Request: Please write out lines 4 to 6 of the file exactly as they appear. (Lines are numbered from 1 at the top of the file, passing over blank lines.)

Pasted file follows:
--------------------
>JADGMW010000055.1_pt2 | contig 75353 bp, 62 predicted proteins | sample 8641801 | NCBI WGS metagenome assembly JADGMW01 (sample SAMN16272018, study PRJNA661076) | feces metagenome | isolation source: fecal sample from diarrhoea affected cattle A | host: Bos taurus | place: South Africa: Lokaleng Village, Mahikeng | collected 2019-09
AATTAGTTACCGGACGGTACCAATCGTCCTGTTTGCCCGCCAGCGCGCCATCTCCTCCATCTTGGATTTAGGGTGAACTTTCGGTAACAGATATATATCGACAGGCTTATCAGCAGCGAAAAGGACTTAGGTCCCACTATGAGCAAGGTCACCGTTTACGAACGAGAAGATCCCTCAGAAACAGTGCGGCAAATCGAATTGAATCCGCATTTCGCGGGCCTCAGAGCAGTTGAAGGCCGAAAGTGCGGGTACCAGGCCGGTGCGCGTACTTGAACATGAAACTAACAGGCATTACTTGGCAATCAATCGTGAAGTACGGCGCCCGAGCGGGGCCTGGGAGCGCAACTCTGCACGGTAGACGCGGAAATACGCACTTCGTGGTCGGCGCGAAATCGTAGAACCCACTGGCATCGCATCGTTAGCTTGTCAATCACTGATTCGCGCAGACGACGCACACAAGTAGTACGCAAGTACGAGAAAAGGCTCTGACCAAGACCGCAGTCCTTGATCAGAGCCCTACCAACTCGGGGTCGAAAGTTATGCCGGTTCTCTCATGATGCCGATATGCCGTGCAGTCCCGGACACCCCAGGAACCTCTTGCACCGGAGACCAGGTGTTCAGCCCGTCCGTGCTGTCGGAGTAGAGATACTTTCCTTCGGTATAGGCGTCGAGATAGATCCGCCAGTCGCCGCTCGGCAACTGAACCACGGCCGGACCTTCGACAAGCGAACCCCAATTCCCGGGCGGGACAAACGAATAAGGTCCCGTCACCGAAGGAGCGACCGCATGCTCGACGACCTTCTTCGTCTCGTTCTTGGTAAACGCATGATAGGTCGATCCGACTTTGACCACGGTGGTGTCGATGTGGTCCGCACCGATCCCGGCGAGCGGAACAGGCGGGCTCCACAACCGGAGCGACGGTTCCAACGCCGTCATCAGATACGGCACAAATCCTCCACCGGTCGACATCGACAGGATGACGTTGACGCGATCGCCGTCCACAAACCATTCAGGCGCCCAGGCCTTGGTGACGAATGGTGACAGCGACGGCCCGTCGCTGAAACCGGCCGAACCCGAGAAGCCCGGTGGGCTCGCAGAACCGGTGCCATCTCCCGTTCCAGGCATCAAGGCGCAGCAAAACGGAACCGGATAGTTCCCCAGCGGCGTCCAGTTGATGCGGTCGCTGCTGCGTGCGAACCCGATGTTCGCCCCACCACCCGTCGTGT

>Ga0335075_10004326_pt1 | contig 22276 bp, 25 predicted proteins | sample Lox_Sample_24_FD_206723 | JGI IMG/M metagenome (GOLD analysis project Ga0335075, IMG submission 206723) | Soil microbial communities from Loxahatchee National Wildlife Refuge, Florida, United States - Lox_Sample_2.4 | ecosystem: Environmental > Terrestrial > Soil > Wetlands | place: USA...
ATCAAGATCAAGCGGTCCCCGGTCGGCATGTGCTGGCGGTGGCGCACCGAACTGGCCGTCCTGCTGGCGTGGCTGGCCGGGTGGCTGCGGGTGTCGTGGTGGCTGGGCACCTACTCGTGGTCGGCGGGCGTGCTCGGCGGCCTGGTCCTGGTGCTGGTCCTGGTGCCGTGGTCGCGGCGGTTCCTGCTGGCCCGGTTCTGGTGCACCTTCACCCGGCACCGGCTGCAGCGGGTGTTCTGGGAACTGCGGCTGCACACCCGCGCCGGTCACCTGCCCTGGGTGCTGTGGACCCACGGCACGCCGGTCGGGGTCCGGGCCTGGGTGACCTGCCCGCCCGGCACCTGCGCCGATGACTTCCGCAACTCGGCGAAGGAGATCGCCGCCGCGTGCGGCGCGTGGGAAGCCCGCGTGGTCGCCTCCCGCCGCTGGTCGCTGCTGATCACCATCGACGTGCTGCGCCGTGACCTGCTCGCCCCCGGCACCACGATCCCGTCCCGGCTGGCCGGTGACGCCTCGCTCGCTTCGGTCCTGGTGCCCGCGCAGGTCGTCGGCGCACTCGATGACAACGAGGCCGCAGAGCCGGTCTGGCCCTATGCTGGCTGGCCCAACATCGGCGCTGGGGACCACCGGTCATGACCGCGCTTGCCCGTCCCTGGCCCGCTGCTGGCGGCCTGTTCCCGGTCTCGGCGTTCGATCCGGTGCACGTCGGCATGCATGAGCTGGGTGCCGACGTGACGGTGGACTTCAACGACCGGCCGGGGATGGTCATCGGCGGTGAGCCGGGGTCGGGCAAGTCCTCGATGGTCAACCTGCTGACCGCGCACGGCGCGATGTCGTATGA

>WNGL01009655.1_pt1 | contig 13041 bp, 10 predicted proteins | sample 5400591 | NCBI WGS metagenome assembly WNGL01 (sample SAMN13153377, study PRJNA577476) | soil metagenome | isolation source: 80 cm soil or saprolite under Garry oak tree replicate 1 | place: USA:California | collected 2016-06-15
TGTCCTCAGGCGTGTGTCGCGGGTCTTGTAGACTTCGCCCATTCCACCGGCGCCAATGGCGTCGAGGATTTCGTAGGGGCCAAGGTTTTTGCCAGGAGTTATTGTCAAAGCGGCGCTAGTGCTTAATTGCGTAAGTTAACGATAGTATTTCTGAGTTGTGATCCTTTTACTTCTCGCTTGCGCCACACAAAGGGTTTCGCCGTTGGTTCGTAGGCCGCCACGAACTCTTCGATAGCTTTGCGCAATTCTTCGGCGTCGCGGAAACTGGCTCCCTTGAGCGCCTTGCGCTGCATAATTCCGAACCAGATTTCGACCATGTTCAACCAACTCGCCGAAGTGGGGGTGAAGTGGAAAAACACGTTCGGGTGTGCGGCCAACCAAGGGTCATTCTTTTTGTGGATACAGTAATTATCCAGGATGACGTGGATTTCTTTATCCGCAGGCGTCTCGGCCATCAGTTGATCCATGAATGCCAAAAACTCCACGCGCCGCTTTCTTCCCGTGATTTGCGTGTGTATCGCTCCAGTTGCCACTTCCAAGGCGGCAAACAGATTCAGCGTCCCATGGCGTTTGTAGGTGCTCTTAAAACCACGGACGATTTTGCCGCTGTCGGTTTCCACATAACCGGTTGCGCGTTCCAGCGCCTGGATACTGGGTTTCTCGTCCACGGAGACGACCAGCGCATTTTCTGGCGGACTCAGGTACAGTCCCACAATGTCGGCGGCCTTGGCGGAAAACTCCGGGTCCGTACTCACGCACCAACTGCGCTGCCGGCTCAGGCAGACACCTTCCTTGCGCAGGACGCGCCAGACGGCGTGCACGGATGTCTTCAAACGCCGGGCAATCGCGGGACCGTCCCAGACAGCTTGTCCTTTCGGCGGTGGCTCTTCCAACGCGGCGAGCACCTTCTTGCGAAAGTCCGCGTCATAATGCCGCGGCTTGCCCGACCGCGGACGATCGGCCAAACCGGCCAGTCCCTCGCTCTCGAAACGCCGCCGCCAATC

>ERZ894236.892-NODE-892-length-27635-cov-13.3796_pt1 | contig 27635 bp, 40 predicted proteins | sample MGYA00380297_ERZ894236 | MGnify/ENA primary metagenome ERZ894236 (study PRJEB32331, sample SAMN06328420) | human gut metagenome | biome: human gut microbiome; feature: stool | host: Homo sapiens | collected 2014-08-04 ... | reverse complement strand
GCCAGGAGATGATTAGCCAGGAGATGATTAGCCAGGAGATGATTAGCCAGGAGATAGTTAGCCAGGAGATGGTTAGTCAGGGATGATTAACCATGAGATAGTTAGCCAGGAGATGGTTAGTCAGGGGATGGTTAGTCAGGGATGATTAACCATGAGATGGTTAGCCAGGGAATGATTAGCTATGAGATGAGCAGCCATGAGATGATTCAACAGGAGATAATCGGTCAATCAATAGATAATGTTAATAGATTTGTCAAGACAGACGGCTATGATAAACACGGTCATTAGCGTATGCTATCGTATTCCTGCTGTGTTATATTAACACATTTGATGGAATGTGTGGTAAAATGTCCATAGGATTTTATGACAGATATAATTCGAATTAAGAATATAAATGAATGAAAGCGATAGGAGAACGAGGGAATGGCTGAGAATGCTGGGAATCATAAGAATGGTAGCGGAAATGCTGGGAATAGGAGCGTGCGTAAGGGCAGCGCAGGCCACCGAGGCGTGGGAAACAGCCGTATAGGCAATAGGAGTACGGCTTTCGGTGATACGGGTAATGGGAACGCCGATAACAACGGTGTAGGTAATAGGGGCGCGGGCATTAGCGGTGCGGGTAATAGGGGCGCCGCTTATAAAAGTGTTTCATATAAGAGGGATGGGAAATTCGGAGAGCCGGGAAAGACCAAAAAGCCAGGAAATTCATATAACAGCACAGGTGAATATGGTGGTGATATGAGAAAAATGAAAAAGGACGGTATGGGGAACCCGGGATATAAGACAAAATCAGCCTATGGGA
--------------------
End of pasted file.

ATCAAGATCAAGCGGTCCCCGGTCGGCATGTGCTGGCGGTGGCGCACCGAACTGGCCGTCCTGCTGGCGTGGCTGGCCGGGTGGCTGCGGGTGTCGTGGTGGCTGGGCACCTACTCGTGGTCGGCGGGCGTGCTCGGCGGCCTGGTCCTGGTGCTGGTCCTGGTGCCGTGGTCGCGGCGGTTCCTGCTGGCCCGGTTCTGGTGCACCTTCACCCGGCACCGGCTGCAGCGGGTGTTCTGGGAACTGCGGCTGCACACCCGCGCCGGTCACCTGCCCTGGGTGCTGTGGACCCACGGCACGCCGGTCGGGGTCCGGGCCTGGGTGACCTGCCCGCCCGGCACCTGCGCCGATGACTTCCGCAACTCGGCGAAGGAGATCGCCGCCGCGTGCGGCGCGTGGGAAGCCCGCGTGGTCGCCTCCCGCCGCTGGTCGCTGCTGATCACCATCGACGTGCTGCGCCGTGACCTGCTCGCCCCCGGCACCACGATCCCGTCCCGGCTGGCCGGTGACGCCTCGCTCGCTTCGGTCCTGGTGCCCGCGCAGGTCGTCGGCGCACTCGATGACAACGAGGCCGCAGAGCCGGTCTGGCCCTATGCTGGCTGGCCCAACATCGGCGCTGGGGACCACCGGTCATGACCGCGCTTGCCCGTCCCTGGCCCGCTGCTGGCGGCCTGTTCCCGGTCTCGGCGTTCGATCCGGTGCACGTCGGCATGCATGAGCTGGGTGCCGACGTGACGGTGGACTTCAACGACCGGCCGGGGATGGTCATCGGCGGTGAGCCGGGGTCGGGCAAGTCCTCGATGGTCAACCTGCTGACCGCGCACGGCGCGATGTCGTATGA

>WNGL01009655.1_pt1 | contig 13041 bp, 10 predicted proteins | sample 5400591 | NCBI WGS metagenome assembly WNGL01 (sample SAMN13153377, study PRJNA577476) | soil metagenome | isolation source: 80 cm soil or saprolite under Garry oak tree replicate 1 | place: USA:California | collected 2016-06-15
TGTCCTCAGGCGTGTGTCGCGGGTCTTGTAGACTTCGCCCATTCCACCGGCGCCAATGGCGTCGAGGATTTCGTAGGGGCCAAGGTTTTTGCCAGGAGTTATTGTCAAAGCGGCGCTAGTGCTTAATTGCGTAAGTTAACGATAGTATTTCTGAGTTGTGATCCTTTTACTTCTCGCTTGCGCCACACAAAGGGTTTCGCCGTTGGTTCGTAGGCCGCCACGAACTCTTCGATAGCTTTGCGCAATTCTTCGGCGTCGCGGAAACTGGCTCCCTTGAGCGCCTTGCGCTGCATAATTCCGAACCAGATTTCGACCATGTTCAACCAACTCGCCGAAGTGGGGGTGAAGTGGAAAAACACGTTCGGGTGTGCGGCCAACCAAGGGTCATTCTTTTTGTGGATACAGTAATTATCCAGGATGACGTGGATTTCTTTATCCGCAGGCGTCTCGGCCATCAGTTGATCCATGAATGCCAAAAACTCCACGCGCCGCTTTCTTCCCGTGATTTGCGTGTGTATCGCTCCAGTTGCCACTTCCAAGGCGGCAAACAGATTCAGCGTCCCATGGCGTTTGTAGGTGCTCTTAAAACCACGGACGATTTTGCCGCTGTCGGTTTCCACATAACCGGTTGCGCGTTCCAGCGCCTGGATACTGGGTTTCTCGTCCACGGAGACGACCAGCGCATTTTCTGGCGGACTCAGGTACAGTCCCACAATGTCGGCGGCCTTGGCGGAAAACTCCGGGTCCGTACTCACGCACCAACTGCGCTGCCGGCTCAGGCAGACACCTTCCTTGCGCAGGACGCGCCAGACGGCGTGCACGGATGTCTTCAAACGCCGGGCAATCGCGGGACCGTCCCAGACAGCTTGTCCTTTCGGCGGTGGCTCTTCCAACGCGGCGAGCACCTTCTTGCGAAAGTCCGCGTCATAATGCCGCGGCTTGCCCGACCGCGGACGATCGGCCAAACCGGCCAGTCCCTCGCTCTCGAAACGCCGCCGCCAATC